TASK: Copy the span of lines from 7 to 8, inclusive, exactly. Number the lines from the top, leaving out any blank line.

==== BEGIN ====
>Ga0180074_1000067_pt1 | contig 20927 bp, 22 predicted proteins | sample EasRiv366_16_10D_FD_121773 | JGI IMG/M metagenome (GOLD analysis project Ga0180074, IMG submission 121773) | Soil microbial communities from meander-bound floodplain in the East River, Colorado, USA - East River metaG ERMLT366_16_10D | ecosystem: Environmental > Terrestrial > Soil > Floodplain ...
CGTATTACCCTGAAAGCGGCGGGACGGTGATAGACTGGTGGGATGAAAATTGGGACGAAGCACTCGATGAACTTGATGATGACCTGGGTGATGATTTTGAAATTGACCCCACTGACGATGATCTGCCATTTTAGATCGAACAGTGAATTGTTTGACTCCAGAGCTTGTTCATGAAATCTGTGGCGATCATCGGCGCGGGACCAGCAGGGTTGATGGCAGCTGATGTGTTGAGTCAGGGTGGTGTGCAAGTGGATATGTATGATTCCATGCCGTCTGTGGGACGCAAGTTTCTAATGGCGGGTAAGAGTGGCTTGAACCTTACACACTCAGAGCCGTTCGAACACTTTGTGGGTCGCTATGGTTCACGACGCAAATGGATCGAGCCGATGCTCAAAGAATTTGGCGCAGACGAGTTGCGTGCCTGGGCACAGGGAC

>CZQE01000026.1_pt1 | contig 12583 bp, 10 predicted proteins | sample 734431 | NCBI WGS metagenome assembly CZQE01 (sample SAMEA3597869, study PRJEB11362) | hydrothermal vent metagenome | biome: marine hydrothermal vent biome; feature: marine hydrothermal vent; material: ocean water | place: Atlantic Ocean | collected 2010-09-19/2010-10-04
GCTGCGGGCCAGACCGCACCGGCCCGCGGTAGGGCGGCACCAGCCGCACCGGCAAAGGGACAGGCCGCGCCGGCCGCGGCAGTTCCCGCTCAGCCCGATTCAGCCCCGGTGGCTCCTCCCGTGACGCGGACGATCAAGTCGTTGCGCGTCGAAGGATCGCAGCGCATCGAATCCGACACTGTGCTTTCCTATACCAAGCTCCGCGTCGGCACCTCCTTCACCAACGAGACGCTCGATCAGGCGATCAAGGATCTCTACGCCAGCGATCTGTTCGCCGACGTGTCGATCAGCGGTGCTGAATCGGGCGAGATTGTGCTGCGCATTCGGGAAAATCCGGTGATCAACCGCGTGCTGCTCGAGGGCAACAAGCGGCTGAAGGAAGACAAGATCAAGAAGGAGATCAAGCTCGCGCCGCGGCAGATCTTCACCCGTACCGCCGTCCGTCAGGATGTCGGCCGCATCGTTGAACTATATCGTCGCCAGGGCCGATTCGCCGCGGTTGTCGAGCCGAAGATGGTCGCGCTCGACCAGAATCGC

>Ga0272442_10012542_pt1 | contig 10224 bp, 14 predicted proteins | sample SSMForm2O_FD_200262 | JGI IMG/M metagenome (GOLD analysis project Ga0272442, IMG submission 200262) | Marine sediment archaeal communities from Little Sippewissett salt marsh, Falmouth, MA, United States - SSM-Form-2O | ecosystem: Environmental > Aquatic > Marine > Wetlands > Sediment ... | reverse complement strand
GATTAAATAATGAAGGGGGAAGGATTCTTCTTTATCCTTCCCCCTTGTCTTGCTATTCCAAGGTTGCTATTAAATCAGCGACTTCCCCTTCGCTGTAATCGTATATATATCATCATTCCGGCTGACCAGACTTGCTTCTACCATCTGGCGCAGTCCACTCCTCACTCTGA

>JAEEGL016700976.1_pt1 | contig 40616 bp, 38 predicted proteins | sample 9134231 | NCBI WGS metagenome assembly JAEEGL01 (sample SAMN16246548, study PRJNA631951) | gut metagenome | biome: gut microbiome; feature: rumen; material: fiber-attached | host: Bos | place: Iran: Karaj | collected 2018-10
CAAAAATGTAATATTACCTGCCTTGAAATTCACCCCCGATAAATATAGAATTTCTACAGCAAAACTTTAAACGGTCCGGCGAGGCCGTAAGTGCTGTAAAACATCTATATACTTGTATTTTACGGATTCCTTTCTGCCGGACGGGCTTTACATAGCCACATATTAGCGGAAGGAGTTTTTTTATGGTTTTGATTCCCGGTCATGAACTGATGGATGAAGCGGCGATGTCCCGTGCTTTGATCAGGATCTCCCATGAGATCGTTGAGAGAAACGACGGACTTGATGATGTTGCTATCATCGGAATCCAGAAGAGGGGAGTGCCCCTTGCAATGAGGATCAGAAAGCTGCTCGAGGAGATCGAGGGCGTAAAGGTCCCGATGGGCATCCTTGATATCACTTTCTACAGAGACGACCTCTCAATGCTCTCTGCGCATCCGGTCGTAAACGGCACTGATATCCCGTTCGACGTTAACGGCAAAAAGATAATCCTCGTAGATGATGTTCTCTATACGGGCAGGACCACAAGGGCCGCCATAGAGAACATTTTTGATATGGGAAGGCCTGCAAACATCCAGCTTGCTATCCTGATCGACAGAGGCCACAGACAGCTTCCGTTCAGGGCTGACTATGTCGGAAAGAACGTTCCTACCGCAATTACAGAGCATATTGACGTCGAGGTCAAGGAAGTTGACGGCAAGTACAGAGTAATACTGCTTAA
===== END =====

>JAEEGL016700976.1_pt1 | contig 40616 bp, 38 predicted proteins | sample 9134231 | NCBI WGS metagenome assembly JAEEGL01 (sample SAMN16246548, study PRJNA631951) | gut metagenome | biome: gut microbiome; feature: rumen; material: fiber-attached | host: Bos | place: Iran: Karaj | collected 2018-10
CAAAAATGTAATATTACCTGCCTTGAAATTCACCCCCGATAAATATAGAATTTCTACAGCAAAACTTTAAACGGTCCGGCGAGGCCGTAAGTGCTGTAAAACATCTATATACTTGTATTTTACGGATTCCTTTCTGCCGGACGGGCTTTACATAGCCACATATTAGCGGAAGGAGTTTTTTTATGGTTTTGATTCCCGGTCATGAACTGATGGATGAAGCGGCGATGTCCCGTGCTTTGATCAGGATCTCCCATGAGATCGTTGAGAGAAACGACGGACTTGATGATGTTGCTATCATCGGAATCCAGAAGAGGGGAGTGCCCCTTGCAATGAGGATCAGAAAGCTGCTCGAGGAGATCGAGGGCGTAAAGGTCCCGATGGGCATCCTTGATATCACTTTCTACAGAGACGACCTCTCAATGCTCTCTGCGCATCCGGTCGTAAACGGCACTGATATCCCGTTCGACGTTAACGGCAAAAAGATAATCCTCGTAGATGATGTTCTCTATACGGGCAGGACCACAAGGGCCGCCATAGAGAACATTTTTGATATGGGAAGGCCTGCAAACATCCAGCTTGCTATCCTGATCGACAGAGGCCACAGACAGCTTCCGTTCAGGGCTGACTATGTCGGAAAGAACGTTCCTACCGCAATTACAGAGCATATTGACGTCGAGGTCAAGGAAGTTGACGGCAAGTACAGAGTAATACTGCTTAA